Wesleyan portrait of Erik  Grimmer-Solem

Erik Grimmer-Solem

Ezra and Cecile Zilkha Professor in the College of Social Studies

330 High Street, 205

Professor of History

330 High Street, 205

Co-Chair, College of Social Studies

Tutor, College of Social Studies

330 High Street, 205

Professor, German Studies

330 High Street, 205


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BA Brigham Young University
DPHIL Oxford University
MPHIL Cambridge University
MSC London School of Economics and Political Science

Erik Grimmer-Solem

Erik Grimmer-Solem is the Ezra and Cecile Zilkha Professor in the College of Social Studies and Professor of History. His field of expertise is modern German history with specializations in economic history, economic thought, social reform, and imperialism. He is the author of The Rise of Historical Economics and Social Reform in Germany, 1864-1894 (Oxford University Press, 2003) and Learning Empire: Globalization and the German Quest for World Status, 1875-1919 (Cambridge University Press, 2019), along with more than thirty other publications. He has held fellowships and research awards from the University of Chicago, Leverhulme Trust, Thyssen Foundation, and German Academic Exchange Service (DAAD). At Wesleyan he has won both the Carol A. Baker and Binswanger teaching prizes. 

Prof. Grimmer-Solem's research on the Wehrmacht's role in the beginnings of the Holocaust in 1941 was discussed in German parliament and was reported on widely in newspapers, magazines, and public radio in Germany, including the national newsweekly Der Spiegel. This culminated in the renaming of a military base in Germersheim, Germany in 2015. His latest book, Learning Empire, seeks to reshape our understanding of Imperial Germany’s history by reconstructing the complex overseas entanglements of Germans in North and South America, Japan, China, Southeast Asia, Russia, and Ottoman Turkey.  By highlighting the impact of the world on German naval and colonial poilicy, his research offers a novel reinterpretation of the full arc of Imperial Germany’s history and thus a new perspective on the deeper origins of the First World War that highlights the prominent role of middle class scholars in shaping a German form of "liberal imperialism." Since the work of the historians Fritz Fischer and Hans-Ulrich Wehler in the 1960s and 70s, and the important critique of the German "Sonderweg" (special path) thesis by David Blackbourn and Geoff Eley in the 1980s, such deeper historical reinterpretations of Germany’s imperial past have only rarely been attempted. Grimmer-Solem's work makes it possible to view German history between 1875 and 1918 as concurrent with the rise and demise the first era of globalization, linked directly to the profound changes in the global system brought on by the emergence of Germany, the United States and Japan as new world powers. The primary ambition of this project is to bring the world back into German “World Policy,” where it has long been missing due to the dominant historiographical preoccupation with the domestic origins of German imperialism and the still very Eurocentric frame of German history. At the same time, it connects the history of American westward expansion and industrialization and the modernization of Meiji and Taishō-era Japan with Germany in ways that help overturn the exceptionalist master narratives still dominant in these two still very insular historiographies. This changes how we view both the “German question” and the history of the 20th century, and it invites reflection on the problem of disorder and instability accompanying globalization in the current century.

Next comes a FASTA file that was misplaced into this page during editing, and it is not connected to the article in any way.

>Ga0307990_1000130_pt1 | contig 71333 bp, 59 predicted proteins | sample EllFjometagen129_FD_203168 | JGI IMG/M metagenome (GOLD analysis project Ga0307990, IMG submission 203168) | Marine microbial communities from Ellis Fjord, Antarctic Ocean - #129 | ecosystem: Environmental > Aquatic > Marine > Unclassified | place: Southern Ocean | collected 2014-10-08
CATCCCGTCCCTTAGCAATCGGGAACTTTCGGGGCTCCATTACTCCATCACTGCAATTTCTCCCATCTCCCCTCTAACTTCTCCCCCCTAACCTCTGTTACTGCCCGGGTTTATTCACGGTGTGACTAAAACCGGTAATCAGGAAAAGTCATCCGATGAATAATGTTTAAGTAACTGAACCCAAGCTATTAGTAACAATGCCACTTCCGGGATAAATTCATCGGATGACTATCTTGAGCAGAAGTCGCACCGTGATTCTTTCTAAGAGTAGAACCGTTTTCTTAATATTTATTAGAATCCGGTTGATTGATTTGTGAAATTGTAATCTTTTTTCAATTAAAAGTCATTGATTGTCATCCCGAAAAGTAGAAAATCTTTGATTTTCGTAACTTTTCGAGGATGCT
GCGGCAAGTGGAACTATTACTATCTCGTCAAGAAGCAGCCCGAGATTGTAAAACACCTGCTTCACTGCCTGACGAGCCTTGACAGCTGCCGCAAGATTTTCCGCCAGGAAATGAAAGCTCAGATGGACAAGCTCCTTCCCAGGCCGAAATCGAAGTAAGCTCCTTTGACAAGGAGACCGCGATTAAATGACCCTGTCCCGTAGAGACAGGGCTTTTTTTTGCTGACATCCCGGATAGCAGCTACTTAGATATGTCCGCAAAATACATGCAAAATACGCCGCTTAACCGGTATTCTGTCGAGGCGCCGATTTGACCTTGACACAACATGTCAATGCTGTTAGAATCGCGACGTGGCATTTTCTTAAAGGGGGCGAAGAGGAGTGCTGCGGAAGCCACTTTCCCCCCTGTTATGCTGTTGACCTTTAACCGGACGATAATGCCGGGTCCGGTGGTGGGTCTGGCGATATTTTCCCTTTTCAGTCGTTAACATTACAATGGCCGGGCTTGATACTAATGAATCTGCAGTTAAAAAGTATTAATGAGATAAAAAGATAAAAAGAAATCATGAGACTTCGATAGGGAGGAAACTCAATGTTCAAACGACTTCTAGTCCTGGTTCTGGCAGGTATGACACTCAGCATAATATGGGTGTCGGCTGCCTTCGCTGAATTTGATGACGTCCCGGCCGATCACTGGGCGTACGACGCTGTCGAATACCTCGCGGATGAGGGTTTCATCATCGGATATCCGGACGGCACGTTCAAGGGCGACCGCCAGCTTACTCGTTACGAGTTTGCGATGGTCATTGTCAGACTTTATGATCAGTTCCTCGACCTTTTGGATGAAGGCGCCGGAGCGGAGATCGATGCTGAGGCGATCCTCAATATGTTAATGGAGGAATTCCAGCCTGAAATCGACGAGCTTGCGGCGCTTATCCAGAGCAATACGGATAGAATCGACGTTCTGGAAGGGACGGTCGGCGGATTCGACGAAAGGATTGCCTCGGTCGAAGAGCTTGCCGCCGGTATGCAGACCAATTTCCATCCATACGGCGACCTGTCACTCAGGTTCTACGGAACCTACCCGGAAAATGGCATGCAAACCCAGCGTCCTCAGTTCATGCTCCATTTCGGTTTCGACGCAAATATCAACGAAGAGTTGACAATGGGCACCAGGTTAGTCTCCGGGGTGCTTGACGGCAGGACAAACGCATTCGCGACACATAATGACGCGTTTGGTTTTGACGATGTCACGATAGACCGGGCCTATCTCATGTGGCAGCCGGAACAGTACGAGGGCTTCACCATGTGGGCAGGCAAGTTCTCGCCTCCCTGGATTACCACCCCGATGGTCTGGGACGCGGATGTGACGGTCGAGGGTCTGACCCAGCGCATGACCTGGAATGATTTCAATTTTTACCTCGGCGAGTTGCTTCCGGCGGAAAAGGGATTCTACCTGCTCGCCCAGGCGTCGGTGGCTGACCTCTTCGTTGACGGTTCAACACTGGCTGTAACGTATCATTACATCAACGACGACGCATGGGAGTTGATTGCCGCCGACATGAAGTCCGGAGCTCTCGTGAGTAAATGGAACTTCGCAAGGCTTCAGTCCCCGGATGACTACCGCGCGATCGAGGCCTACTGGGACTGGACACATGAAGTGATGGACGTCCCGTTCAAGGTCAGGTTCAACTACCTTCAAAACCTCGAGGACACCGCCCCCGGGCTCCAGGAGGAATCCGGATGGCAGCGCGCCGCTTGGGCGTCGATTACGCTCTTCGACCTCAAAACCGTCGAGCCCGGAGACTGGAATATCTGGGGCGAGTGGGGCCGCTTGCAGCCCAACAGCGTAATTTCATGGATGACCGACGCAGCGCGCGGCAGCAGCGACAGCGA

Before joining Wesleyan in 2002, Prof. Grimmer-Solem was a Harper Fellow at the University of Chicago (1999-2002), and prior to that, Lecturer in Modern European History at Balliol College, Oxford University (1999). He holds a D.Phil. in Economic and Social History from Oxford University (Nuffield College), an M.Phil. in European Studies from Cambridge University, an M.Sc. in International Political Economy from the London School of Economcs, and a B.A. in International Relations, Economics, and German from Brigham Young University. 

Academic Affiliations

Office Hours

FALL 2022: M, W & F, 10-11:00 am & 3-4:00 pm; or by appointment


Fall 2022
HIST 172 - 01
IH: Modern Germany

Spring 2023
CSS 340 - 01
Jr Hist Tut: Post-Imper Hist

CSS 340 - 02
Jr Hist Tut: Post-Imper Hist

HIST 263 - 01
Inside Nazi Germany, 1933-1945